Current Newsletter - Hot Springs Village Anglers Club

Your Organization
February, 2015
Volume 1, Issue 2
HSV Anglers News
I am looking forward to our first membership meeting of 2015.We had a very good
board meeting with discussion around annual Awards, how to improve member participation in events, focus on fishing skills, lakes improvement, and fellowship. Our 2015
budget was approved by the board and Dave Keith and Bob Brannan were appointed
as co- tournament directors for 2015.
As a reminder, please submit your 2015 annual dues to Al Lipson on or before our Feb
3rd membership meeting. We have two committee leader openings: Aluminum cans
and Village Pride Day; Looking for volunteers.
Inside News
The next Club meeting is
7:00 pm Tuesday, February
3rd at the Coronado Center.
The date for the 2015 Military Fishing Day has been
set for Thursday May 14th
so be sure to mark that date.
We will need 25 boaters and
additional help. Dave Keith
will present more detail at
upcoming club meetings. .
Don’t forget to bring your
aluminum cans to the
The club’s mentor program
matches an angler familiar
with local fishing techniques
with anglers new to the area
or unsure about how to use
new techniques. Anyone
that is interested in participating contact Scott McCord
(phone - 915-0975 or email [email protected] .
See you on Feb 3rd
Bob Baker
2014 Awards Banquet
The 2014 Banquet was a great success thanks to Peg Sampson and Dan Dilieto.
Maybe Peg should consider starting a party planning business. The trophies were presented to the winners identified in the January newsletter plus several additional
awards. They were Jeff Meek—President’s Award for his outstanding support of the club including numerous articles in The Voice.
James Tulke—President’s Award for his excellent service as club Treasure.
Dave Keith—Pete Hinson Sportsmanship Award for his many (space doesn’t allow me
to list them all) contributions to the success of the club.
The club presented out going President Mike Crews with a jacket in appreciation of his
service as
club President.
Choosing Your Rods
By Dorothy Philpott
Ray passed away January 17th. Ray
was a long time member, served on
the board as a Director for six years
and won co-angler of the year the first
six years it was awarded. He was the
first person I fished with when I moved
to the Village he introduced me to the
salt/pepper dead ringer, jig head
worm and fluorocarbon line. Their are
many stories I could tell about fishing
with Ray but what I remember most
was his laugh and he laughed often
and I will miss that most.—
Don Langston
Today's rods are designed to improve the angler's feel of biting fish.
The rod shaft is called a blank. When a rod is manufactured, the blank
is formed using graphite, fiberglass, or other material. The actions of
these blanks are called light, medium, medium/heavy, and heavy. The
action of the upper end of the blank, called the tip, can be regular, light,
and extra light. When the blank has been assembled, i.e., the guides
and handle have been attached, the end result is called a fishing rod.
Thus, whether you fish with a baitcasting or spinning rod, the action of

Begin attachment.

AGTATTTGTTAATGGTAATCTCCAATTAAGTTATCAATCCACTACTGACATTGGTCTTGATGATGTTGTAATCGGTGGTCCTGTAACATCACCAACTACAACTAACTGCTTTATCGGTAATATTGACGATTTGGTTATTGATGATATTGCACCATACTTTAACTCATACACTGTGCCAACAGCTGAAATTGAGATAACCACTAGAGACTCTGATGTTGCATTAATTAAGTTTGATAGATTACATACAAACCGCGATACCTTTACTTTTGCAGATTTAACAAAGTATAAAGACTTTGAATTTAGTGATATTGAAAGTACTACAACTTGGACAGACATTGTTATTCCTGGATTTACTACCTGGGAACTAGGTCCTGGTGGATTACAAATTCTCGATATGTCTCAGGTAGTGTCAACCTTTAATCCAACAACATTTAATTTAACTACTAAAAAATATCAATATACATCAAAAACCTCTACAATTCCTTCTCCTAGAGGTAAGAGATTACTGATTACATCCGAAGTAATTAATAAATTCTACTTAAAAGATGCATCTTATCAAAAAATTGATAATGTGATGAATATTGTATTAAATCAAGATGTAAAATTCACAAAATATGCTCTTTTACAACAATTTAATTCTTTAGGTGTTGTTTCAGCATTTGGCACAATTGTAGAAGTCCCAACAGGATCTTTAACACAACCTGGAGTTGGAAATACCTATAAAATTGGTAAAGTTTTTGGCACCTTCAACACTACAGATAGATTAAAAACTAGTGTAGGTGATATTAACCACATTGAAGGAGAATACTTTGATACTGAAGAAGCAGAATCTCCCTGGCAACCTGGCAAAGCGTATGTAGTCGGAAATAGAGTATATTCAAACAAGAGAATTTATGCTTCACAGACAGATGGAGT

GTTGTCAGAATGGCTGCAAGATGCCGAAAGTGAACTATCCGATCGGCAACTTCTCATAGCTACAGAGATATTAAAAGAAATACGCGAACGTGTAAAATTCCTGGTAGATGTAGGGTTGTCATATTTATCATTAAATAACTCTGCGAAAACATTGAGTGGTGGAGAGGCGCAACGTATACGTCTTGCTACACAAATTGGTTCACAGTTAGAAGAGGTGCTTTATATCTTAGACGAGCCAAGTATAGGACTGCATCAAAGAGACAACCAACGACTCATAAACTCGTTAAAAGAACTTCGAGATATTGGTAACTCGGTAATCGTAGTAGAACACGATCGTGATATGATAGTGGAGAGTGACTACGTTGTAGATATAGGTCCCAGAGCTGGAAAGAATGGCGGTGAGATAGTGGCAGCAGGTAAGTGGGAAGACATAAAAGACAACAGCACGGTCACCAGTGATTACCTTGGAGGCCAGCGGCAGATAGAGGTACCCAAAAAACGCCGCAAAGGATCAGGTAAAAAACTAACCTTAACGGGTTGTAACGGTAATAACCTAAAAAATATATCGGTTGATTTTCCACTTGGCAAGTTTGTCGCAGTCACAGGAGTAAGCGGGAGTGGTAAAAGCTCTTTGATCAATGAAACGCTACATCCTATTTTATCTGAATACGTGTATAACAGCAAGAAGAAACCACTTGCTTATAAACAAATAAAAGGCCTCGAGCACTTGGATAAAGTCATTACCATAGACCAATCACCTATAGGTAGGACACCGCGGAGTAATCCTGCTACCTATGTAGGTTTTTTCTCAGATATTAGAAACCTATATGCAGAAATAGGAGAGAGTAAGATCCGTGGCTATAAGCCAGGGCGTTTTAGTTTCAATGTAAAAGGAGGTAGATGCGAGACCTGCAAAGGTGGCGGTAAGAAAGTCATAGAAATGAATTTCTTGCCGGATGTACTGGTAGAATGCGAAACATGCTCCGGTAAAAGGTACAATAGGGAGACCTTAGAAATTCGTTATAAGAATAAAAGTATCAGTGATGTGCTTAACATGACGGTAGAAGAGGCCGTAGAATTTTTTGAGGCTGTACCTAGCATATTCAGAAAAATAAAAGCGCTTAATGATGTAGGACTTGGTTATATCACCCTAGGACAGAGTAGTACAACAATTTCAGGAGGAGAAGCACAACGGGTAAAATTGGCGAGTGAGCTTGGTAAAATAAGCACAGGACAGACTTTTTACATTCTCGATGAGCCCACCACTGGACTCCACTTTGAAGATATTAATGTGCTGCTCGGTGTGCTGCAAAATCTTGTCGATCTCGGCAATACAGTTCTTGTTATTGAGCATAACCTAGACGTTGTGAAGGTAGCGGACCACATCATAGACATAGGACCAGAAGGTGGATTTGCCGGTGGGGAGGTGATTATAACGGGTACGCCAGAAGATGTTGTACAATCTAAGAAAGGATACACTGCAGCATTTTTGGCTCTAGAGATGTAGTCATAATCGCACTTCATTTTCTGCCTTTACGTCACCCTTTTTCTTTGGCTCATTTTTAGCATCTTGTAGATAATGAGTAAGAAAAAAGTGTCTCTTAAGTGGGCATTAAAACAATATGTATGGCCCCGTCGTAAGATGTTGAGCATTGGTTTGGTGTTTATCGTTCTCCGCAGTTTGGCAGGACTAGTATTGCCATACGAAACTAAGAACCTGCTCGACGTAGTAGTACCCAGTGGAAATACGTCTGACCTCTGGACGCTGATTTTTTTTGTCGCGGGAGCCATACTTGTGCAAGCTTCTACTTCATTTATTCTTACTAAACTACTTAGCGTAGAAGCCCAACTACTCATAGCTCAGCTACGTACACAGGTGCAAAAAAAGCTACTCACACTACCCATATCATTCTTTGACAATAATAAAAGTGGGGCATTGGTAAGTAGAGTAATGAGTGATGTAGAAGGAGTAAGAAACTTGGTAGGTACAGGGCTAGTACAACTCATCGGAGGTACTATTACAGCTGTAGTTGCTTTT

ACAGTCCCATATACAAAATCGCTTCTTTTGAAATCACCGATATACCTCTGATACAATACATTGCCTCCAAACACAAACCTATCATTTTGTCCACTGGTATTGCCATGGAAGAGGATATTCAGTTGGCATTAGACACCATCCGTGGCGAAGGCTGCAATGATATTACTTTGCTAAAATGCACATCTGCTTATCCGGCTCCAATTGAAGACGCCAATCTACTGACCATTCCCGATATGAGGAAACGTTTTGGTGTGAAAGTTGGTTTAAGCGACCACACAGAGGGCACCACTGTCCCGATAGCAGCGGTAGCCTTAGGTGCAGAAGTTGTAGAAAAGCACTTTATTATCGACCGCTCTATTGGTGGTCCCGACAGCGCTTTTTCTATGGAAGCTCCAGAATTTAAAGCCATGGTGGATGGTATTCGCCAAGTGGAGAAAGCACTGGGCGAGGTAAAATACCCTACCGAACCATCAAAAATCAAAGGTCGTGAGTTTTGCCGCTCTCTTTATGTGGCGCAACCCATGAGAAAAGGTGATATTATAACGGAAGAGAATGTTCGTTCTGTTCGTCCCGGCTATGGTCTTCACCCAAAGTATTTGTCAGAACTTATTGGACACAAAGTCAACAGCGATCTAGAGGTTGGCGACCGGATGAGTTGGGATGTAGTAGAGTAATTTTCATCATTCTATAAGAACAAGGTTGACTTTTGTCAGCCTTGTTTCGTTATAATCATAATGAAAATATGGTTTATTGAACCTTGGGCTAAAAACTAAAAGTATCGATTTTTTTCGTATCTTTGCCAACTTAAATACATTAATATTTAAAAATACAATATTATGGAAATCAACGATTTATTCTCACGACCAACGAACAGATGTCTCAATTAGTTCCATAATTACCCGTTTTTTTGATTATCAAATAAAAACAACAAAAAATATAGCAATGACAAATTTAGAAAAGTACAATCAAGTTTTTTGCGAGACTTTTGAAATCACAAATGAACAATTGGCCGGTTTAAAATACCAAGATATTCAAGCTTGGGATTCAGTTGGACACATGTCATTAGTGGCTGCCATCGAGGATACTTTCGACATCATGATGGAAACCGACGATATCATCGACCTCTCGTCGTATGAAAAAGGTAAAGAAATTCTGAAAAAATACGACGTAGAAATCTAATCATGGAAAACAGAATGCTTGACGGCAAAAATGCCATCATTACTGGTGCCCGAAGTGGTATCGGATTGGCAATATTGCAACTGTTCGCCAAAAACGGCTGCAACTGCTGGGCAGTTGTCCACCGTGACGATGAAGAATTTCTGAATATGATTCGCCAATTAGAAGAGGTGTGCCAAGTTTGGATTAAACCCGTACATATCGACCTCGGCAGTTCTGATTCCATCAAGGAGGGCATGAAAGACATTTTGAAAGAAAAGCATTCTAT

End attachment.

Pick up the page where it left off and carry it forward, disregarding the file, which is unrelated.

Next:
the rod refers to the blank. This information is meaningful when you
decide what type of fishing you will do.
The number of guides (eyes) on your rod is important. They help
transmit line signals to the rod so it is easier to feel the fish. The types
of guides available today have changed. Some guides have ceramic
rings inside the outer metal frames. Other guides have silicon carbide,
aluminum oxide, gold aluminum oxide, or chrome plated insert
inner rings. All of these types are claimed to help reduce the
friction that causes fraying or nicks in your line.
Think of the action of an oak tree when the wind blows. The
outer limbs of the tree move easily in the breeze, the trunk will
sway when the wind is strong. The roots only move when tornadoes hit or they're dug up.
Light action rods are not normally used to fish for bass, mainly because you need the strength of the blank to move a bass
out of cover.
Baitfish will chum, pop out of the water, and make frantic
moves to avoid being eaten. You want to duplicate this live action with your bait, so you use an extra fast action tip with a medium or medium/heavy action rod. This particular combination
gives you the backbone needed and the flexibility to catch fish
using topwater baits. With the flick of the wrist, the rod tip will
move the line quickly, pulling the bait over the water.
Medium or medium/heavy action rods with fast tips are used
when fishing crankbaits, spinnerbaits, and depending on the structure
and vegetation, some plastic baits. The pulling of the line under water
requires more power than topwater fishing, but not the horsepower of a
heavy action rod.
Heavy action with standard tip rods are used when fishing dense cover such as reeds, bushes, deep grass beds, or heavy timber. This rod
allows you to set the hook and get the fish out of these types of structures with more strength.
The guides on your rod are important. Be sure to check them before
you go fishing. If any are bent, straighten them out because the line will
not flow through them correctly. Take a Que-tip and turn it in the inside
of the circle of the guides. If any cotton sticks to the circle, have the
guide replaced before you use the rod again. If you do not, the line will
fray or have nicks in it and will break when you set the hook on a fish.
When purchasing your next rod, pay particular attention to the wrapping attaching the guides to the rod. If the wrapping is not sufficient, the
guides will become loose and need replacing.